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Forecasting the Suns

November 5, 2009 by R.J. Price

The addition of Channing Frye is just one reason the Suns are looking to return to the playoffs.

As I write this post the Phoenix Suns have just dropped their first game of the year, 122-100 at defending Eastern Conference champion Orlando. Despite last night’s lopsided road loss to a quality opponent, there are numerous reasons to believe that these Suns (4-1) are not only more entertaining than last year’s 46-win version, but far better equipped to compete for a mid-range playoff seed in the highly competitive Western Conference.

*University of Arizona product Channing Frye gives the team a low-post shot-blocker who can run the floor and shoot threes (he’s made an astonishing 15-of-22 from behind the arc to lead the team in both attempts and makes).

*Goran Dragic appears capable of providing 15-20 solid minutes a game at point guard in relief of Steve Nash. Last season, the team couldn’t afford to let Nash and his perpetually bad back rest for any extended minutes and the All-Star point guard’s fourth-quarter performance suffered.

*The Suns’ best offseason addition was one by subtraction. Dealing Shaquille O’Neal to Cleveland rid the team of some star appeal, sure, but it also allowed the Suns to return to their run-and-gun roots. With O’Neal clogging up the middle, the Suns’ offense sputtered without the benefit of improved defense, which was why President of Basketball Operations and General Manager Steve Kerr sent Shawn Marion to Miami in exchange for O’Neal in the first place. I miss Shaq’s goofball antics and clever sound bites, but I don’t miss his inability to guard a pick-and-roll.

*Amare Stoudemire wants to get paid. It’s no secret that the Suns’ star forward wants a contract extension, and the Suns played their cards with the precision of poker star Phil Ivey in making Stoudemire prove his worth, attitude and commitment before rewarding him.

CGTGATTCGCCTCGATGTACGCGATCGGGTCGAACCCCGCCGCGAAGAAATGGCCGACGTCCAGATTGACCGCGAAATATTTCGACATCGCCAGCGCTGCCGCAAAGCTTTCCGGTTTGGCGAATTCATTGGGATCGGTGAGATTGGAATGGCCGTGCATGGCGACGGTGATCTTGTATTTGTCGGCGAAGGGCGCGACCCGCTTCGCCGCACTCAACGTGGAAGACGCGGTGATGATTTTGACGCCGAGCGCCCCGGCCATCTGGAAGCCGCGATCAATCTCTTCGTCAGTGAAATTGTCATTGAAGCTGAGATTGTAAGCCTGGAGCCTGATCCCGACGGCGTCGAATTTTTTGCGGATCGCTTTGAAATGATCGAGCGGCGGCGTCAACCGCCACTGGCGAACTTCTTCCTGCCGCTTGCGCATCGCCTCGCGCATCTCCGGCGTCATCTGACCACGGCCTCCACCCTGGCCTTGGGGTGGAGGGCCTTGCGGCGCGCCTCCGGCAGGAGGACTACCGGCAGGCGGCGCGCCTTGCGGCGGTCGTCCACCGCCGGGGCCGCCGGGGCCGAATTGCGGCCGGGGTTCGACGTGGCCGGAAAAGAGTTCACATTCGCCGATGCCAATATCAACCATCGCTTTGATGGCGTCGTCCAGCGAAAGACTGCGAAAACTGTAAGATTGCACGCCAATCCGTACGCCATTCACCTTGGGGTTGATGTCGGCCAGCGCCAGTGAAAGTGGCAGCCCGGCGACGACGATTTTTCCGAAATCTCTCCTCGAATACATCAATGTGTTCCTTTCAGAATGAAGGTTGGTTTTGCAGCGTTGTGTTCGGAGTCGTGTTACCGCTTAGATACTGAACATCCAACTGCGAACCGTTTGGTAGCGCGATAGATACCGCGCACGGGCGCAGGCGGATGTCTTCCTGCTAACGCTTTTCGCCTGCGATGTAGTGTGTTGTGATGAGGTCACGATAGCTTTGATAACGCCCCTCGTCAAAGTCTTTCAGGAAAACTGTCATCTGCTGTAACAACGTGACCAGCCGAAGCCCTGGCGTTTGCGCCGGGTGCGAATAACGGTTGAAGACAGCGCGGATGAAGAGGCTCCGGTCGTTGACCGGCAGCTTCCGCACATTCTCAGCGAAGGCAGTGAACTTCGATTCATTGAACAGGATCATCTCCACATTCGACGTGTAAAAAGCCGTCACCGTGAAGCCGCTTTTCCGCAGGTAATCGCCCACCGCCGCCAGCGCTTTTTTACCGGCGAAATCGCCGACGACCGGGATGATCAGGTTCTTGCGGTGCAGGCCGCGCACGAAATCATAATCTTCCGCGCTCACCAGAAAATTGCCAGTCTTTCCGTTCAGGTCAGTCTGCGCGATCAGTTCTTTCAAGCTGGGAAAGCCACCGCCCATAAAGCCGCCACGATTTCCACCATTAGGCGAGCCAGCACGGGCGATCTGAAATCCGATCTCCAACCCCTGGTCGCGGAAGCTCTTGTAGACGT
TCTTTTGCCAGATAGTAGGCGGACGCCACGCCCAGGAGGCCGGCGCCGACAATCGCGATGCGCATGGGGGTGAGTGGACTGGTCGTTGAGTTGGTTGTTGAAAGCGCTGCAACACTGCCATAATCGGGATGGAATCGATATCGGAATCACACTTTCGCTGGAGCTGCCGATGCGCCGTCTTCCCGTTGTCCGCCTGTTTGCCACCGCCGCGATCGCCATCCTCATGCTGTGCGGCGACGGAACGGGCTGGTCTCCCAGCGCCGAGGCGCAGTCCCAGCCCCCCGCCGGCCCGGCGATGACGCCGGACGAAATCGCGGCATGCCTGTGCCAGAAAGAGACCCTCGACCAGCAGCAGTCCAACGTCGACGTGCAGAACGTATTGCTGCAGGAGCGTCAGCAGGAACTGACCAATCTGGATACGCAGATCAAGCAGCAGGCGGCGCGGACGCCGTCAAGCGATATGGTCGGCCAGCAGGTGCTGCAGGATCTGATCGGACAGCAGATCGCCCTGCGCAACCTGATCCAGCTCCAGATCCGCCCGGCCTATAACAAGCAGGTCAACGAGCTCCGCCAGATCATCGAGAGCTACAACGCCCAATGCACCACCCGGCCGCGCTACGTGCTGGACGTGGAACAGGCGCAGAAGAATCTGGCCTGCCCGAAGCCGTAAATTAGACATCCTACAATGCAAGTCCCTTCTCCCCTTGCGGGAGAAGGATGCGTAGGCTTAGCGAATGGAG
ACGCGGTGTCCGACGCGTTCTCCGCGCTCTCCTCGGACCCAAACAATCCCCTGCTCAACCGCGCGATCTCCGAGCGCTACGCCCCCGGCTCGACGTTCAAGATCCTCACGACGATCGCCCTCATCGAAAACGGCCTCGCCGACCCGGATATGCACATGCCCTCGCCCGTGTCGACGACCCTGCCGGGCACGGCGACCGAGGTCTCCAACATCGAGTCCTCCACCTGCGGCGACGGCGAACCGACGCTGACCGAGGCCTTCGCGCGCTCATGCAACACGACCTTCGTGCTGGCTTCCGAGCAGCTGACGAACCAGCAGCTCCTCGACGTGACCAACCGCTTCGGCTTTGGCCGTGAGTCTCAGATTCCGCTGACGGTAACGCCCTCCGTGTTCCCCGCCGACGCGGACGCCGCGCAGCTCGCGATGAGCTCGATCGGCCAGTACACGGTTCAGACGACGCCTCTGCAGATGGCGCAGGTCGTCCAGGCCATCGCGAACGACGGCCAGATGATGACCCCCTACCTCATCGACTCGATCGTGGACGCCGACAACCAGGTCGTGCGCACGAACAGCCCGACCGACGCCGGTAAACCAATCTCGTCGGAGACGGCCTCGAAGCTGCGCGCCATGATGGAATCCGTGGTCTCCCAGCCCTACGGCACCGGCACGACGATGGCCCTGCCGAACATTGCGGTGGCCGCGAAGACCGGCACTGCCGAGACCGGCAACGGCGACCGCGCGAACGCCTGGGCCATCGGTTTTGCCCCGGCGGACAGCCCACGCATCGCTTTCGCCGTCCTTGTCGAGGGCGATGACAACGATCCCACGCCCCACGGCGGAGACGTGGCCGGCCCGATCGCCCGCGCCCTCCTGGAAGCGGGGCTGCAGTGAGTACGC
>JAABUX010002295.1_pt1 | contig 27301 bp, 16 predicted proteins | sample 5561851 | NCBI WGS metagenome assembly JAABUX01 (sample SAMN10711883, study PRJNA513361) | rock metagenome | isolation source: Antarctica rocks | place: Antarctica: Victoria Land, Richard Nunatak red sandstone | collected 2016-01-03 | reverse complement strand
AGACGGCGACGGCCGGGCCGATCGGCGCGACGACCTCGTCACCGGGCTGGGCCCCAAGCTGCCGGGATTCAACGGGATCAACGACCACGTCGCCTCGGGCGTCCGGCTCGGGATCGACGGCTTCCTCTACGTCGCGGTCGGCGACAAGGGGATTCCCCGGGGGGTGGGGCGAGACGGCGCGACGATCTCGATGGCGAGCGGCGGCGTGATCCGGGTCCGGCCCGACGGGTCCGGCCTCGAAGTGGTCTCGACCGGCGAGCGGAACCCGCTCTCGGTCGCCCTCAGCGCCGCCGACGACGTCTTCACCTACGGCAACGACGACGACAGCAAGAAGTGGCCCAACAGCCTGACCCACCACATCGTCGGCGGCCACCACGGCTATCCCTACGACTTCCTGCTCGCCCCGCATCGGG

*Alvin Gentry isn’t Mike D’Antoni, and that’s not a bad thing. Advanced as D’Antoni’s offensive schemes were, he was incurably stubborn when it came to extending his bench. Whereas D’Antoni routinely played 6-7 players the entire game, Gentry has 7 guys averaging 20-plus minutes a game with Louis Amundson playing 18, Dragic getting 15, and rookie Earl Clark’s minutes expected to grow as the season progresses. And Gentry deserves credit for extending the bench without sacrificing offense. The Suns are still averaging 111 points per game, which is second only to Denver and six points better than D’Antoni’s Knicks.

Although it’s only early November, it’s safe to say we’ll know more about the strength and character of this team once it completes this brutal East Coast road trip (which includes dates at Boston, Washington and Philadelphia) and returns to US Airways Center Nov. 11 to play New Orleans. It’s not delusional to project that the Suns will carry a 7-2 record, not to mention a pronounced swagger, into Los Angeles on Nov. 12 to take on the arch-nemesis Lakers.

By then, you can bet that Downtown Phoenix will have taken on a noticeable orange tint.


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